A recent survey conducted by NetApp has revealed that although IT leaders agree that Flash is the present and future, costs remain a barrier to adoption.
In a survey of 3 000 IT decision makers in Europe, Middle East and Africa (EMEA) , 90 percent of respondents acknowledged there is a need for Flash storage within their businesses. However, despite this need, cost and the lack of understanding of the benefits of Flash in financial decision makers remain major barriers to widespread adoption in the region.
This is the key finding of NetApp’s first industry research on Flash adoption in EMEA.
Other findings in the survey include:
· Despite the cost of Flash technology decreasing, 40 percent of IT decision makers think it is too expensive to invest in. The apparent cost barrier is most prevalent among smaller businesses
· 90 percent of respondents admitted there was a need for Flash within their businesses. French and German IT decision makers from medium-sized businesses are the strongest advocates of Flash, with 94 percent agreeing that ‘a lack of need for Flash solutions’ is not a barrier to Flash adoption.
· IT decision makers revealed that one in five financial decision makers (22 percent) within enterprises do not have sufficient understanding of the benefits of Flash technology to make an investment. This barrier is most pronounced among larger enterprises, with almost one quarter of respondents stating financial decision makers do not know enough about Flash technology.
“For many businesses looking to digitally transform, the idea of an All-Flash data centre has become a practical reality,” said Gary de Menezes, Country Manager, NetApp South Africa. “However, despite the introduction of new high capacity drives and downward pricing trends of Flash technologies, our research shows that there is still work to be done to educate business leaders on the true value of Flash. We are working to remove the barriers and risk to Flash adoption, so customers can realise the promise of an All-Flash data centre, simply and cost effectively.”
“The true benefit of Flash storage is less power, less cooling, less space and less moving parts in combination with higher performance,” continues De Menezes. “Flash, together with NetApp software to manage data more efficiently between clouds in a scale-out fashion, enables the digital transformation.”
Samsung unfolds the future
At the #Unpacked launch, Samsung delivered the world’s first foldable phone from a major brand. ARTHUR GOLDSTUCK tried it out.
Everything that could be known about the new Samsung Galaxy S10 range, launched on Wednesday in San Francisco, seems to have been known before the event.
Most predictions were spot-on, including those in Gadget (see our preview here), thanks to a series of leaks so large, they competed with the hole an iceberg made in the Titanic.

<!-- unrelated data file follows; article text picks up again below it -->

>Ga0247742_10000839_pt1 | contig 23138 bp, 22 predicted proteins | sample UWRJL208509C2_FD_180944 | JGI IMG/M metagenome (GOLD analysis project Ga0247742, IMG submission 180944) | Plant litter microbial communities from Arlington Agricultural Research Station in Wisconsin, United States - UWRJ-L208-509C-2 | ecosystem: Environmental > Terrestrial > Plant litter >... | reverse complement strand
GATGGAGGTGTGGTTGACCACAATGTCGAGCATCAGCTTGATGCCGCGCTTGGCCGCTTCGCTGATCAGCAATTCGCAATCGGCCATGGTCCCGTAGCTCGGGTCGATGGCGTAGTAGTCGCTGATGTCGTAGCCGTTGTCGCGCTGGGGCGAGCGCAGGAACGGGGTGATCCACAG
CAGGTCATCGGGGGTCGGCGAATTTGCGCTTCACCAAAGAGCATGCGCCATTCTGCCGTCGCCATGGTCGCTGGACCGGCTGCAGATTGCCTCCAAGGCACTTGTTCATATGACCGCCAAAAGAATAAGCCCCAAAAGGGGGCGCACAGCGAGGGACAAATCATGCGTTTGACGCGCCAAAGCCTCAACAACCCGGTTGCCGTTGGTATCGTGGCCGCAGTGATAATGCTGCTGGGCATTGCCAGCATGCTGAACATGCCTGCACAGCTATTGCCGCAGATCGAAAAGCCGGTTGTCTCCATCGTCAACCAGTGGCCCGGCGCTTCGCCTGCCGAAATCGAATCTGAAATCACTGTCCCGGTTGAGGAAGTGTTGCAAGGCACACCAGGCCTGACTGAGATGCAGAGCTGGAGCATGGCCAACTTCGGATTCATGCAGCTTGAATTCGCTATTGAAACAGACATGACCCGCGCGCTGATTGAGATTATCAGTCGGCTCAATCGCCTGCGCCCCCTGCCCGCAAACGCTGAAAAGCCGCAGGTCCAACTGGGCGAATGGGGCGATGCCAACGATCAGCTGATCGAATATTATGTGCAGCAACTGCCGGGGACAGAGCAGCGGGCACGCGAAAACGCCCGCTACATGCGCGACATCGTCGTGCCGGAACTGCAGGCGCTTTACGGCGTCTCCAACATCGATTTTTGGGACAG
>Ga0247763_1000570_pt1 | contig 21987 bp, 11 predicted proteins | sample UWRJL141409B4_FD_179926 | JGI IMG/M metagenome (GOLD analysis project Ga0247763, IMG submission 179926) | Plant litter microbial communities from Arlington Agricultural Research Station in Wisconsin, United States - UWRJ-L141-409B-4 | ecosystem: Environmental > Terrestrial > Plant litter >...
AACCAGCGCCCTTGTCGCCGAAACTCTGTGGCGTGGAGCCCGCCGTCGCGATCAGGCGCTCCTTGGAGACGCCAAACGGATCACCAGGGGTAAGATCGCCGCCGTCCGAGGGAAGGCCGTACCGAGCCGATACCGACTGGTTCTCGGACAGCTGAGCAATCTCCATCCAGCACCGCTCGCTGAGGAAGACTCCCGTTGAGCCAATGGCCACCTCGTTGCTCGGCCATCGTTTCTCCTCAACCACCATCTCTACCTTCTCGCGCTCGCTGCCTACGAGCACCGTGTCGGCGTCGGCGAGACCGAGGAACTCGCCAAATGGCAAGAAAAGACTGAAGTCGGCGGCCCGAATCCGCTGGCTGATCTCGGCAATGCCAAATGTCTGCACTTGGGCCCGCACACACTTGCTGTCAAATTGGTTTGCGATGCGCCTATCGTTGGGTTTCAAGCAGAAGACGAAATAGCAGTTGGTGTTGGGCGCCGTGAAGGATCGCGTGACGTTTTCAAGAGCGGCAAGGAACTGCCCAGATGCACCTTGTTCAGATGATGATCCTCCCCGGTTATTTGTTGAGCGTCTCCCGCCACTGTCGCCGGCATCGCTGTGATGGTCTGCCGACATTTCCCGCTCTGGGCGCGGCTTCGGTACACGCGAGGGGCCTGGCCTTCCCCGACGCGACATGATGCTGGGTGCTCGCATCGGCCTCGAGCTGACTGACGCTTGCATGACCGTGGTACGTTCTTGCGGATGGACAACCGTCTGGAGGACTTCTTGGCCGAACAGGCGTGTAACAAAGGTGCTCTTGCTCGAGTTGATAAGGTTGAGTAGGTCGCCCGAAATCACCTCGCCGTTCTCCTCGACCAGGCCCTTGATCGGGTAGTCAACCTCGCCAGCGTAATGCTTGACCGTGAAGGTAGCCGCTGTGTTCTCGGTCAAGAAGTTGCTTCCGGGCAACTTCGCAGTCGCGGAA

The big surprise was that there was a big surprise. While it was widely expected that Samsung would announce a foldable phone, few predicted what would emerge from that announcement. About the only thing that was guessed right was the name: Galaxy Fold.
The real surprise was the versatility of the foldable phone, and the fact that units were available at the launch. During the Johannesburg event, at which the San Francisco launch was streamed live, small groups of media took turns to enter a private Fold viewing area where photos were banned, personal phones had to be handed in, and the Fold could be tried out under close supervision.
The first impression is of a compact smartphone with a relatively small screen on the front – it measures 4.6-inches – and a second layer of phone at the back. With a click of a button, the phone folds out to reveal a 7.3-inch inside screen – the equivalent of a mini tablet.
The fold itself is based on a sophisticated hinge design that probably took more engineering than the foldable display. The result is a large screen with no visible seam.
The device introduces the concept of “app continuity”, which means an app can be opened on the front and, in mid-use, if the handset is folded open, continue on the inside from where the user left off on the front. The difference is that the app will the have far more space for viewing or other activity.
Click here to read about the app experience on the inside of the Fold.
Password managers don’t protect you from hackers
Using a password manager to protect yourself online? Research reveals serious weaknesses…
Top password manager products have fundamental flaws that expose the data they are designed to protect, rendering them no more secure than saving passwords in a text file, according to a new study by researchers at Independent Security Evaluators (ISE).
“100 percent of the products that ISE analyzed failed to provide the security to safeguard a user’s passwords as advertised,” says ISE CEO Stephen Bono. “Although password managers provide some utility for storing login/passwords and limit password reuse, these applications are a vulnerable target for the mass collection of this data through malicious hacking campaigns.”
In the new report titled “Under the Hood of Secrets Management,” ISE researchers revealed serious weaknesses with top password managers: 1Password, Dashlane, KeePass and LastPass. ISE examined the underlying functionality of these products on Windows 10 to understand how users’ secrets are stored even when the password manager is locked. More than 60 million individuals 93,000 businesses worldwide rely on password managers. Click here for a copy of the report.
Password managers are marketed as a solution to eliminate the security risks of storing passwords or secrets for applications and browsers in plain text documents. Having previously examined these and other password managers, ISE researchers expected an improved level of security standards preventing malicious credential extraction. Instead ISE found just the opposite.
Click here to read the findings from the report.